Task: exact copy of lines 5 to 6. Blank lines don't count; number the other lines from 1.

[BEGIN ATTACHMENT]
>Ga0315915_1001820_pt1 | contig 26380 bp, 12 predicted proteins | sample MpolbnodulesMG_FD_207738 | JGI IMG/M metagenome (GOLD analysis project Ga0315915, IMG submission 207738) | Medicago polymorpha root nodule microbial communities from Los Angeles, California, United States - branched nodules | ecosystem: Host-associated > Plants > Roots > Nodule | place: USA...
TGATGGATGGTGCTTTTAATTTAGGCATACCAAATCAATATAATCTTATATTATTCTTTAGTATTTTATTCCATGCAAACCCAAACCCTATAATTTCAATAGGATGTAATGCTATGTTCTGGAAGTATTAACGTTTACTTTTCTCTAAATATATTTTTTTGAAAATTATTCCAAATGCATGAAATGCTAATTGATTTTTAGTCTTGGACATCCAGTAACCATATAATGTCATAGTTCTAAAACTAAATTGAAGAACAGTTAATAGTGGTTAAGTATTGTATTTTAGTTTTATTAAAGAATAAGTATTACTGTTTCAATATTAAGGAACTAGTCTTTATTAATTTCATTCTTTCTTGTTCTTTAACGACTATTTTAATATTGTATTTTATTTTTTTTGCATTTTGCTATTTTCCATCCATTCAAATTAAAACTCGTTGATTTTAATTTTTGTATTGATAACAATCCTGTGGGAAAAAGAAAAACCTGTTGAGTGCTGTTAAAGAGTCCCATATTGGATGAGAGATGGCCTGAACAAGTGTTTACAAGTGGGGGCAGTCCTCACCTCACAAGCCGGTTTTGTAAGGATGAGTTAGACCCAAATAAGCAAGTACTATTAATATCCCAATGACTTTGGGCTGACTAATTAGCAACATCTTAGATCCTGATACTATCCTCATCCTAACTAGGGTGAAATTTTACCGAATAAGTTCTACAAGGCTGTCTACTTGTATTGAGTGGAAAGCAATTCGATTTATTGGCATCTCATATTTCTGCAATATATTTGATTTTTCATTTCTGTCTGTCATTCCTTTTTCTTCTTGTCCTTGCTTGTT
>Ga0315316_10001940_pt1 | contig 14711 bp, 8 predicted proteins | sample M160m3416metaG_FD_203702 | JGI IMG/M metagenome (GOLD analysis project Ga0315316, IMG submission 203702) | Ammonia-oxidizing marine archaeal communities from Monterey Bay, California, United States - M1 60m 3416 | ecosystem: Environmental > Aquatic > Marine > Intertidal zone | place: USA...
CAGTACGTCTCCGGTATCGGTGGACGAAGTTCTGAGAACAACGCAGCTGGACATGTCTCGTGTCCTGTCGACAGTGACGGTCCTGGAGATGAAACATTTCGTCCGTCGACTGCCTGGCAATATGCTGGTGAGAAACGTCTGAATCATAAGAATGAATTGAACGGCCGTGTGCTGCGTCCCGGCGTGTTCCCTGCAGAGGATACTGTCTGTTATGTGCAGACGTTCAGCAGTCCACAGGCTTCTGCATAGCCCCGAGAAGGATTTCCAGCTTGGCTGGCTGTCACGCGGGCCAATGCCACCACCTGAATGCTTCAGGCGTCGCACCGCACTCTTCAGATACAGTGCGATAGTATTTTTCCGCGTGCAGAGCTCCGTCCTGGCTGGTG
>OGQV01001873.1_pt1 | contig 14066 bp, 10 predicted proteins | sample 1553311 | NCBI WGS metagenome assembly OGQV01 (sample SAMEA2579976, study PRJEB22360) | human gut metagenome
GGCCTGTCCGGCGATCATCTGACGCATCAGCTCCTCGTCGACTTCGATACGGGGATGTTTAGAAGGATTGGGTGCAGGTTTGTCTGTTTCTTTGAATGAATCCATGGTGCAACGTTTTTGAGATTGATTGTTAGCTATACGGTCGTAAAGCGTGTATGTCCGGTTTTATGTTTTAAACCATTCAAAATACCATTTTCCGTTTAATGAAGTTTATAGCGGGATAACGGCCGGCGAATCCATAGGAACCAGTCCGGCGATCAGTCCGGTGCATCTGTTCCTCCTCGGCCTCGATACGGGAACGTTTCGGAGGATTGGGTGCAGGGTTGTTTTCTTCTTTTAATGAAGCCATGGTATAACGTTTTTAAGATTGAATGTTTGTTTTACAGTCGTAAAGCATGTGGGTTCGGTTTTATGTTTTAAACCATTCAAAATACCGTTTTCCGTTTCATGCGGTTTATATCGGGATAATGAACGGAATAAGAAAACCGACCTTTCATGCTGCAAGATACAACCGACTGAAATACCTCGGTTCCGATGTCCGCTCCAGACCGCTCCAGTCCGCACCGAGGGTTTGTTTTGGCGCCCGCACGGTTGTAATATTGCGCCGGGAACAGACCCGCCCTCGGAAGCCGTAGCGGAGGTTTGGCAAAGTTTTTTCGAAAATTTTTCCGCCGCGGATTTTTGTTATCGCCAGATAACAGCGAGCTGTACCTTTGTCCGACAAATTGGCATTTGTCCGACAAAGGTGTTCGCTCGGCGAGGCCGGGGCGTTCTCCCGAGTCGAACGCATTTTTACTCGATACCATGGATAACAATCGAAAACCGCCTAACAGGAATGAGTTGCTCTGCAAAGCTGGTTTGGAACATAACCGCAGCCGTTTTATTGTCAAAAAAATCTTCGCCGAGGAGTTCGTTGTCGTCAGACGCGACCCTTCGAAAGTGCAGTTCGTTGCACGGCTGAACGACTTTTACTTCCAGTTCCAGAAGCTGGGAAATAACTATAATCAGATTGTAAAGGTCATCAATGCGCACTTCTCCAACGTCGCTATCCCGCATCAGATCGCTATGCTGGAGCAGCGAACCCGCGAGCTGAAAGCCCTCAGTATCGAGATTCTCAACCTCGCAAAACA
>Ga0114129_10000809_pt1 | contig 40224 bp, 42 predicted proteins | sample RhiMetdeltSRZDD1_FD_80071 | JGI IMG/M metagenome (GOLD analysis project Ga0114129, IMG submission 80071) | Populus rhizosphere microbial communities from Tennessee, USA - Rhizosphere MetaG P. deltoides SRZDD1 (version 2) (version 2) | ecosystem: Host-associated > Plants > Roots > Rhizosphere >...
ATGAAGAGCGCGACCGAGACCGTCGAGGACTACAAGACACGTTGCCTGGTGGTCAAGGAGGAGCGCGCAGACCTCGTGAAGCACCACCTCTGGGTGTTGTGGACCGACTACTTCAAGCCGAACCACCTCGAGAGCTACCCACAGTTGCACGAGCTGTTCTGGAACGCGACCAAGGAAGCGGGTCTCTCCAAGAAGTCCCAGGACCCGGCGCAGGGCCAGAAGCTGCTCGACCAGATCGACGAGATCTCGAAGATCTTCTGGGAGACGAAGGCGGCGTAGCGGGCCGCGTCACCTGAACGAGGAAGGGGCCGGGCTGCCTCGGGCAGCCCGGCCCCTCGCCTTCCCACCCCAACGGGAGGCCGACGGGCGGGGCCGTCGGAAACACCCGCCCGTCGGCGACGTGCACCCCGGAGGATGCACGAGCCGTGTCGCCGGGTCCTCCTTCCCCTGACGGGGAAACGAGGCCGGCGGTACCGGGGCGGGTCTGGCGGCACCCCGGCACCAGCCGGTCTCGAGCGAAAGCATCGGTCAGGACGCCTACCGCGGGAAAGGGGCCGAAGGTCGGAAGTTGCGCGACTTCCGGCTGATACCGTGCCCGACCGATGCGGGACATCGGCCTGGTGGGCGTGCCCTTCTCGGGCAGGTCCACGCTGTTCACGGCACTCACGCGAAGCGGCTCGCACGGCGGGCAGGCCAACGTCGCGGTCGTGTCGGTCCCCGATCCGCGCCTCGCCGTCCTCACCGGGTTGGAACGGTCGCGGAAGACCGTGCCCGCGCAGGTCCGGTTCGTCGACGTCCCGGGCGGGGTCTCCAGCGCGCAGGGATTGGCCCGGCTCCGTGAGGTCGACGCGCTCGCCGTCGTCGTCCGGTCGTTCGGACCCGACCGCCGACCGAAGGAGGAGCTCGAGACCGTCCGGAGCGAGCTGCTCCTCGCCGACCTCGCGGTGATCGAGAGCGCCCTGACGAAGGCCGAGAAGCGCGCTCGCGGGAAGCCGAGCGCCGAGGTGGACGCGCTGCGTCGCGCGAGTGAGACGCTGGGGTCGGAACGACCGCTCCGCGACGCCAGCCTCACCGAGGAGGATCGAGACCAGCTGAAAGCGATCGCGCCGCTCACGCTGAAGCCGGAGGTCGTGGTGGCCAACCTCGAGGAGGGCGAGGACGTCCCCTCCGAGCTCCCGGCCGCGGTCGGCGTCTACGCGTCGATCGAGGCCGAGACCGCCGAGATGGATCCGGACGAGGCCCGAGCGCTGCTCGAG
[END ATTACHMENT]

>OGQV01001873.1_pt1 | contig 14066 bp, 10 predicted proteins | sample 1553311 | NCBI WGS metagenome assembly OGQV01 (sample SAMEA2579976, study PRJEB22360) | human gut metagenome
GGCCTGTCCGGCGATCATCTGACGCATCAGCTCCTCGTCGACTTCGATACGGGGATGTTTAGAAGGATTGGGTGCAGGTTTGTCTGTTTCTTTGAATGAATCCATGGTGCAACGTTTTTGAGATTGATTGTTAGCTATACGGTCGTAAAGCGTGTATGTCCGGTTTTATGTTTTAAACCATTCAAAATACCATTTTCCGTTTAATGAAGTTTATAGCGGGATAACGGCCGGCGAATCCATAGGAACCAGTCCGGCGATCAGTCCGGTGCATCTGTTCCTCCTCGGCCTCGATACGGGAACGTTTCGGAGGATTGGGTGCAGGGTTGTTTTCTTCTTTTAATGAAGCCATGGTATAACGTTTTTAAGATTGAATGTTTGTTTTACAGTCGTAAAGCATGTGGGTTCGGTTTTATGTTTTAAACCATTCAAAATACCGTTTTCCGTTTCATGCGGTTTATATCGGGATAATGAACGGAATAAGAAAACCGACCTTTCATGCTGCAAGATACAACCGACTGAAATACCTCGGTTCCGATGTCCGCTCCAGACCGCTCCAGTCCGCACCGAGGGTTTGTTTTGGCGCCCGCACGGTTGTAATATTGCGCCGGGAACAGACCCGCCCTCGGAAGCCGTAGCGGAGGTTTGGCAAAGTTTTTTCGAAAATTTTTCCGCCGCGGATTTTTGTTATCGCCAGATAACAGCGAGCTGTACCTTTGTCCGACAAATTGGCATTTGTCCGACAAAGGTGTTCGCTCGGCGAGGCCGGGGCGTTCTCCCGAGTCGAACGCATTTTTACTCGATACCATGGATAACAATCGAAAACCGCCTAACAGGAATGAGTTGCTCTGCAAAGCTGGTTTGGAACATAACCGCAGCCGTTTTATTGTCAAAAAAATCTTCGCCGAGGAGTTCGTTGTCGTCAGACGCGACCCTTCGAAAGTGCAGTTCGTTGCACGGCTGAACGACTTTTACTTCCAGTTCCAGAAGCTGGGAAATAACTATAATCAGATTGTAAAGGTCATCAATGCGCACTTCTCCAACGTCGCTATCCCGCATCAGATCGCTATGCTGGAGCAGCGAACCCGCGAGCTGAAAGCCCTCAGTATCGAGATTCTCAACCTCGCAAAACA